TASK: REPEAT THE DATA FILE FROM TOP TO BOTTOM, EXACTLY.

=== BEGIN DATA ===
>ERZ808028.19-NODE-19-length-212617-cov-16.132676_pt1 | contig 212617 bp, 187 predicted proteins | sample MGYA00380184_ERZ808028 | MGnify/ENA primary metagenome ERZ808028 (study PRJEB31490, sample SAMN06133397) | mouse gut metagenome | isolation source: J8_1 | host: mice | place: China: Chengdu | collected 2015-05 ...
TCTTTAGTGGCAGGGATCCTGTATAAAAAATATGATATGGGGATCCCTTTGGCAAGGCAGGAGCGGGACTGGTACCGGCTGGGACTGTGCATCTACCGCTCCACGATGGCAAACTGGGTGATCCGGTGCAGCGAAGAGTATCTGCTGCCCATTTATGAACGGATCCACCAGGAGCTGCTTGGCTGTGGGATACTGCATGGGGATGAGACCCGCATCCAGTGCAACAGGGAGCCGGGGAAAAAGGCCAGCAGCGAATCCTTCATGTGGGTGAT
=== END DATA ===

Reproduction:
>ERZ808028.19-NODE-19-length-212617-cov-16.132676_pt1 | contig 212617 bp, 187 predicted proteins | sample MGYA00380184_ERZ808028 | MGnify/ENA primary metagenome ERZ808028 (study PRJEB31490, sample SAMN06133397) | mouse gut metagenome | isolation source: J8_1 | host: mice | place: China: Chengdu | collected 2015-05 ...
TCTTTAGTGGCAGGGATCCTGTATAAAAAATATGATATGGGGATCCCTTTGGCAAGGCAGGAGCGGGACTGGTACCGGCTGGGACTGTGCATCTACCGCTCCACGATGGCAAACTGGGTGATCCGGTGCAGCGAAGAGTATCTGCTGCCCATTTATGAACGGATCCACCAGGAGCTGCTTGGCTGTGGGATACTGCATGGGGATGAGACCCGCATCCAGTGCAACAGGGAGCCGGGGAAAAAGGCCAGCAGCGAATCCTTCATGTGGGTGAT